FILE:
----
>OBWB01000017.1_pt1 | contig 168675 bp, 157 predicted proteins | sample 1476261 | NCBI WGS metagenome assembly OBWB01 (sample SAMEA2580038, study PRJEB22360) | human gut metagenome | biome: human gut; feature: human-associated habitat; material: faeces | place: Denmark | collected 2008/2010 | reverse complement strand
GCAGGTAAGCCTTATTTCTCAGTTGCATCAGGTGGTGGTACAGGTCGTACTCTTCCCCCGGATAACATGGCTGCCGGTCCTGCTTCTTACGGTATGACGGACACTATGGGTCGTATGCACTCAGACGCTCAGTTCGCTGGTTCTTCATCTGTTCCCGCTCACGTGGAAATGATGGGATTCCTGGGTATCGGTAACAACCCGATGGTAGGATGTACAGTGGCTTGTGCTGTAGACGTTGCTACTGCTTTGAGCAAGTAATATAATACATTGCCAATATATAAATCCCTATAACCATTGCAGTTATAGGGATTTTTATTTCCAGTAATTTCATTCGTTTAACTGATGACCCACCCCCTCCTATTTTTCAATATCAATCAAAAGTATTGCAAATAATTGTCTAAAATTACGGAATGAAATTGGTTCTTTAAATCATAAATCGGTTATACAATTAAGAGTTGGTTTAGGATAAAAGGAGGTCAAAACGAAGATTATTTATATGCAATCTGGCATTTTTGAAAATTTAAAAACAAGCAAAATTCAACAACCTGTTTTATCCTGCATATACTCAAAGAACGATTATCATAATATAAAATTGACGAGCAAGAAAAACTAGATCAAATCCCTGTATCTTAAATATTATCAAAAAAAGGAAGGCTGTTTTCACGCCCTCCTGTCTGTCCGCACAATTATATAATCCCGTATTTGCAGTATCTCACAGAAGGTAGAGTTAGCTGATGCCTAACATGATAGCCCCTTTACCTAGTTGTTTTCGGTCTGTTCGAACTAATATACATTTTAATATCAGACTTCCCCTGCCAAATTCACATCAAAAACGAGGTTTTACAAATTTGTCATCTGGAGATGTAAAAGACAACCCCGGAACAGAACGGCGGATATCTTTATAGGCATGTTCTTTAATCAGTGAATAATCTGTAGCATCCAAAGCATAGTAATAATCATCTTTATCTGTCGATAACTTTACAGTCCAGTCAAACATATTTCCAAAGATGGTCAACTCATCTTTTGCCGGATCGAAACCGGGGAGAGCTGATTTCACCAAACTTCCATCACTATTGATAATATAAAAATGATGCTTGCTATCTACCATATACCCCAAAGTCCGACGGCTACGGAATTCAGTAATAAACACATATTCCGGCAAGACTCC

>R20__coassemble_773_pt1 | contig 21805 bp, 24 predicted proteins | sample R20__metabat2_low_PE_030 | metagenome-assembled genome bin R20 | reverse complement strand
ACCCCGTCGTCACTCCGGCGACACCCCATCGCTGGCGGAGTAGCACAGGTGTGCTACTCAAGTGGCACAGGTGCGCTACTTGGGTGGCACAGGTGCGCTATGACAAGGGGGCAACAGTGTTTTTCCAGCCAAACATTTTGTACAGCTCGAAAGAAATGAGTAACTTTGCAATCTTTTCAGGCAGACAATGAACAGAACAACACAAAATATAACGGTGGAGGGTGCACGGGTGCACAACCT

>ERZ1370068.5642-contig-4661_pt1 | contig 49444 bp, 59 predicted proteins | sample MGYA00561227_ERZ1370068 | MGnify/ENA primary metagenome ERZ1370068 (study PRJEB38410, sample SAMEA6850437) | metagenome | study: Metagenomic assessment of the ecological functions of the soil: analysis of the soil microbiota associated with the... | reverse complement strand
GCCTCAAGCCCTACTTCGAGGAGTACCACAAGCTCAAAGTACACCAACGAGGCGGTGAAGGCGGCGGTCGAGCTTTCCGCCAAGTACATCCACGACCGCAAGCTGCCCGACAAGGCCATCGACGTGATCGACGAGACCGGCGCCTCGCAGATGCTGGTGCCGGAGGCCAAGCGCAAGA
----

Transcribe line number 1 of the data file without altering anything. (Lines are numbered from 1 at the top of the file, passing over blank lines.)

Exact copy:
>OBWB01000017.1_pt1 | contig 168675 bp, 157 predicted proteins | sample 1476261 | NCBI WGS metagenome assembly OBWB01 (sample SAMEA2580038, study PRJEB22360) | human gut metagenome | biome: human gut; feature: human-associated habitat; material: faeces | place: Denmark | collected 2008/2010 | reverse complement strand